Buying to let. It is popularly hailed as an alternative to badly performing pension funds, but was slowed down by a recession that discouraged housing investment by squeezing mortgages.
“A reviving market is now generating more attractive mortgages, stimulating property prices and generally raising rent levels again,” says Dorian Gonsalves, Chief Executive Officer of one of the UK’s leading residential lettings specialists, Belvoir, which has an office in Lichfield.
“Advice for new Buy-To-Let investors can still be contradictory and confusing,” he says. “If you’re Buying-To-Let, you need to do it right, and when a considerable amount of your own money is involved it becomes absolutely critical.”
That’s why Belvoir has prepared a definitive checklist for anyone wanting to make a success of an investment in residential rental property.
It offers a selection of do’s and don’ts, ”But, it’s only guidance – we prefer to sit down, face-to-face and offer more solid professional advice, since everyone’s circumstances and expectations are very different.”
ESSENTIAL ‘BUY-TO – LET’ CHECKLIST
- Research your market – the area, the people you want to rent to, the available property, the benefits and the risks – and keep up with letting industry news.
- If you’re going to manage the let yourself, be prepared to sacrifice your evenings and weekends!
- Choose your preferred tenant type. Students? Young professionals? Families?
- Pick the right area where they want to live – parents may want to be close to schools and shops; wage earners need to commute to work; students have to be near to their college or university. Look outside your own area if necessary.
- Find the right property that will appeal to them – houses, flats, older properties, newer builds? Students may not need anything particularly stylish but a young professional might.
- If local crime statistics are available, take a look and bear them in mind.
- Study the condition of any property you are interested in – from roof, guttering and windows on the outside to condensation, leaks and electrical wiring on the inside. Be conscious of fire risks.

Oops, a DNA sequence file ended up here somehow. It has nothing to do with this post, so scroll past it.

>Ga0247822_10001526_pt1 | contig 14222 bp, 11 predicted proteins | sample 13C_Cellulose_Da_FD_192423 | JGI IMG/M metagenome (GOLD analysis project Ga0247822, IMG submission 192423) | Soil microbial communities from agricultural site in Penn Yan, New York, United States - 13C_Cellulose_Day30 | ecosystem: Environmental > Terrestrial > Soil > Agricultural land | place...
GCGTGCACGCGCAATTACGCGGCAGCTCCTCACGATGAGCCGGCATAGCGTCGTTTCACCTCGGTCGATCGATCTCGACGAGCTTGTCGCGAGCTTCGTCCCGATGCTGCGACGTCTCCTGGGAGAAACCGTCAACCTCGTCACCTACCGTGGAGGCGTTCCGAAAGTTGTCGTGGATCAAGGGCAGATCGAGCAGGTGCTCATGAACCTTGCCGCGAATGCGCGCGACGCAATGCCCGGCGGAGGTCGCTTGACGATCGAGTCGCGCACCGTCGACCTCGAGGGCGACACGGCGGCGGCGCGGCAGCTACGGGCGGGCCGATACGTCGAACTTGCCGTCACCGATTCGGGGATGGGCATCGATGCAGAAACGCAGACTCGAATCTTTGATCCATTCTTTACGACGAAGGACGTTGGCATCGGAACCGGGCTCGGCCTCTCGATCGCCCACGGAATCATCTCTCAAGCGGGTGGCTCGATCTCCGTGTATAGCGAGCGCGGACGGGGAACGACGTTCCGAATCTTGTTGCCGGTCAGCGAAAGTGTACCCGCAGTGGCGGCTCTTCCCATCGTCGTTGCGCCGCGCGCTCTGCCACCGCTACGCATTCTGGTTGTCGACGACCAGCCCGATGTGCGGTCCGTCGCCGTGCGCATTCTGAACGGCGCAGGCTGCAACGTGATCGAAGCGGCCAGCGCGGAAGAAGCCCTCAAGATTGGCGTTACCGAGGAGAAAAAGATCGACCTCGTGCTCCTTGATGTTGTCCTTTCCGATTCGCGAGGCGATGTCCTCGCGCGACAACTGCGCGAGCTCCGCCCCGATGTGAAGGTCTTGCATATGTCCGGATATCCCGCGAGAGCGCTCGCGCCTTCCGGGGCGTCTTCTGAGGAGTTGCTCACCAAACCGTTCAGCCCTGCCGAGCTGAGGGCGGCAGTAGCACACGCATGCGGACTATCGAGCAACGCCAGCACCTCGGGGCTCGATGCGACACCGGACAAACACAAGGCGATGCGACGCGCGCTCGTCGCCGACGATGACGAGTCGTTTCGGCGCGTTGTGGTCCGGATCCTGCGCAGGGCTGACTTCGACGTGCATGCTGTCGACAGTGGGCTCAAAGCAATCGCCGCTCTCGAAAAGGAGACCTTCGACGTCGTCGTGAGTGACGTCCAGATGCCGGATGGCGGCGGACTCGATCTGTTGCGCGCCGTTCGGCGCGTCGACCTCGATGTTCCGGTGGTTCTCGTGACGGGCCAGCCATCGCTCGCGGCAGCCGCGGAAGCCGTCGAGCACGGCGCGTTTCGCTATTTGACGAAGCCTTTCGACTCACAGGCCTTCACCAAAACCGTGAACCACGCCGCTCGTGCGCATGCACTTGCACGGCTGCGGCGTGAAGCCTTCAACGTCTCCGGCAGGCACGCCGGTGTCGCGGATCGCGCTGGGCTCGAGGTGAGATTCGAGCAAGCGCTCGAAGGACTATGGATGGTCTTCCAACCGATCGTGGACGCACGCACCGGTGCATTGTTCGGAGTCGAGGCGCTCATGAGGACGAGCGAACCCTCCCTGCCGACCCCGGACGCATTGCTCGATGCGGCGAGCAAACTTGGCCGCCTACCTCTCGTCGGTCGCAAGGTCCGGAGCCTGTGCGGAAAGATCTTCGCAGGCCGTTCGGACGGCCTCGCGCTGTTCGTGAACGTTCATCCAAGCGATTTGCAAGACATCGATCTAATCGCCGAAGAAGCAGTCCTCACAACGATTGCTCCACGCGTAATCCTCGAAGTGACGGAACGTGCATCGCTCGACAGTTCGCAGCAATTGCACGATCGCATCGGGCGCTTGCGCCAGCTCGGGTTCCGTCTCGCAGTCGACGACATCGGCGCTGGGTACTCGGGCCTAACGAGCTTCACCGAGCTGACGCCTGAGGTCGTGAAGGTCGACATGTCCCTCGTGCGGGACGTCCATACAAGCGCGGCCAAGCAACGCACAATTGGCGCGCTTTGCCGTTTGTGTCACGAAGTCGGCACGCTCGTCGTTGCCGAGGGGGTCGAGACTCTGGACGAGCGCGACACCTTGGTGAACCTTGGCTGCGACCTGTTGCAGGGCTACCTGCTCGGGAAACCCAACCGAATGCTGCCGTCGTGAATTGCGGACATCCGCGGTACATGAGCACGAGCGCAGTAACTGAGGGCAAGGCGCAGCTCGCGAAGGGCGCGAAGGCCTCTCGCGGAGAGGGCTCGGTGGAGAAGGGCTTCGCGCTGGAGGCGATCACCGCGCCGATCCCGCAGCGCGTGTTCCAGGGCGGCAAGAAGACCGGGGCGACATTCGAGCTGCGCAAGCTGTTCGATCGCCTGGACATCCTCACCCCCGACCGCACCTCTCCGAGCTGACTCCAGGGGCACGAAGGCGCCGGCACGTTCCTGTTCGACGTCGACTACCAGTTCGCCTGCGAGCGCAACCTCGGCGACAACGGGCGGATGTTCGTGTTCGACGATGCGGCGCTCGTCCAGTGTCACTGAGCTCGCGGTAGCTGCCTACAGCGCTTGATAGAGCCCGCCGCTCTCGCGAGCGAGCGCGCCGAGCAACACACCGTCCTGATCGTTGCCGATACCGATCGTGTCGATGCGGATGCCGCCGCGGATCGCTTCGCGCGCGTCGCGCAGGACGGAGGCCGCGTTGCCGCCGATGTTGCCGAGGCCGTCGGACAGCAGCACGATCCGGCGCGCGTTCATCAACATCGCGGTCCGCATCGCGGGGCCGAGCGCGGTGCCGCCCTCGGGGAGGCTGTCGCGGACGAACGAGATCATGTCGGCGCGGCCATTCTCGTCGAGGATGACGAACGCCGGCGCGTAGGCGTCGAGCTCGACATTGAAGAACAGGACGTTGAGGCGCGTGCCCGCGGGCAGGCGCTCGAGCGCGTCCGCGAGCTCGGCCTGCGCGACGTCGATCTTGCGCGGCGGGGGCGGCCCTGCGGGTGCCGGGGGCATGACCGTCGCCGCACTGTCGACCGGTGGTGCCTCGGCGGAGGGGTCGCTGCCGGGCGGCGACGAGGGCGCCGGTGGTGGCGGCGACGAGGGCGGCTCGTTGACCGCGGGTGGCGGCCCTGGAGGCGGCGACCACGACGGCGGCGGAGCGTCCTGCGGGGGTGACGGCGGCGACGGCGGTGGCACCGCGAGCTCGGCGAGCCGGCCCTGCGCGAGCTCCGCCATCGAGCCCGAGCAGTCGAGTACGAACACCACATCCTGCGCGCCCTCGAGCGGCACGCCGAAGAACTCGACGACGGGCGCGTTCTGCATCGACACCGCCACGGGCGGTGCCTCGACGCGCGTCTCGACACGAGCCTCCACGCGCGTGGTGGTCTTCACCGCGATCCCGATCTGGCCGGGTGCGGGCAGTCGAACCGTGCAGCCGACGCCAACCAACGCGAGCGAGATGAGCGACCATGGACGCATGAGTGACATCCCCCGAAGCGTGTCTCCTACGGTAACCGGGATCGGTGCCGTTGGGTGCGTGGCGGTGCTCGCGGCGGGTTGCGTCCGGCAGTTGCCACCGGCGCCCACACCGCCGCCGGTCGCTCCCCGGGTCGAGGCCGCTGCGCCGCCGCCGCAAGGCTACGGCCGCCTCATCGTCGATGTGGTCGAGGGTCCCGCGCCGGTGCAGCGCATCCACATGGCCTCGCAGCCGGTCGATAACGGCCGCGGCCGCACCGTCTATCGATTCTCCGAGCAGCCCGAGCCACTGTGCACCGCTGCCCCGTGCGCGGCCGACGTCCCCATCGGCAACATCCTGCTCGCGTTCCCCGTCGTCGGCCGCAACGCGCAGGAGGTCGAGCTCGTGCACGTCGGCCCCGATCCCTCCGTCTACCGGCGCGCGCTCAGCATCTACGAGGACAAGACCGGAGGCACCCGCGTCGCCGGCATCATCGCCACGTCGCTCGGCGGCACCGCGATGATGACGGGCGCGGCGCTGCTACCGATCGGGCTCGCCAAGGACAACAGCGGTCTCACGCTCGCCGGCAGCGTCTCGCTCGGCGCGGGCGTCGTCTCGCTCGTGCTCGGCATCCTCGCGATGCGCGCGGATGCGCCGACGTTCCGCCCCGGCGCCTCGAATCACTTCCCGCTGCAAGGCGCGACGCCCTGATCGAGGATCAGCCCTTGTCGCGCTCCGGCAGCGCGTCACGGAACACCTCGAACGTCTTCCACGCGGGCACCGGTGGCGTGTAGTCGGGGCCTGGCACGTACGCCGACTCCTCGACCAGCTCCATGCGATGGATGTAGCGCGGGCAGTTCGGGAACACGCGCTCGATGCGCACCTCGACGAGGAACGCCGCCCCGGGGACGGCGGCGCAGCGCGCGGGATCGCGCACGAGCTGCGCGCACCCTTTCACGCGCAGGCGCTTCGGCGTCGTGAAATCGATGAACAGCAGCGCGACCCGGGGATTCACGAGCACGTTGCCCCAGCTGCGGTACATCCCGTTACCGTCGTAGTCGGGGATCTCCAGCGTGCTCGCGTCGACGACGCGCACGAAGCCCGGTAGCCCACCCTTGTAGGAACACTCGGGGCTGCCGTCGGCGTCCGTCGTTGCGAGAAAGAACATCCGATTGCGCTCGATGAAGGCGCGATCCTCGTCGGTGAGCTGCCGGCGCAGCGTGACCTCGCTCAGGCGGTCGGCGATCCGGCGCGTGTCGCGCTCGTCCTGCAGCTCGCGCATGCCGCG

- Check whether extensions or conversions have met planning permission or building regulations.
- Get the maths right – your investment might give a better return in some other way. How much is the right property going to cost? Is the rent you expect to get enough to cover the mortgage and give a profitable return? Does the potential capital growth add up to a good investment?
- Talk to an independent lettings agent before you buy. Most mistakes involve either wrong location or wrong price paid for a property.
- Don’t be greedy – Buying-To-Let should be approached as a long-term investment, not a quick fix.
- Be prepared for costs that can upset your calculations – ongoing maintenance, small and major repairs, advertising, future rate rises, mortgage costs, agents fees, tax, falling house values, periods when you can’t find tenants and the property is empty.
- Get the right insurance cover – and that can include insuring yourself against tenants who fail to pay rent.
- If this is likely to be more of a drain than you are prepared for, seek out a professional, fully accredited lettings agent who, for a fee, will look after your property, your interests and your tenants on your behalf.
- As well as being completely up to date on legal, legislative and property industry issues, a local agent such as Belvoir will have expert knowledge of the best rates from local electricians, plumbers and so on, which in itself, can be worth a weight in gold. Belvoir local offices do not make any charge for pre-purchase advice, property visits or rental valuations.
- Don’t accept the first mortgage offer you get. Shop around. Gather information. Compare.
“Above all, before you do anything, get professional advice,” says Dorian.
“As the legendary, oil well fire-fighter, ‘Red’ Adair, once said: “If you think it’s expensive to hire a professional to do the job, wait till you hire an amateur.”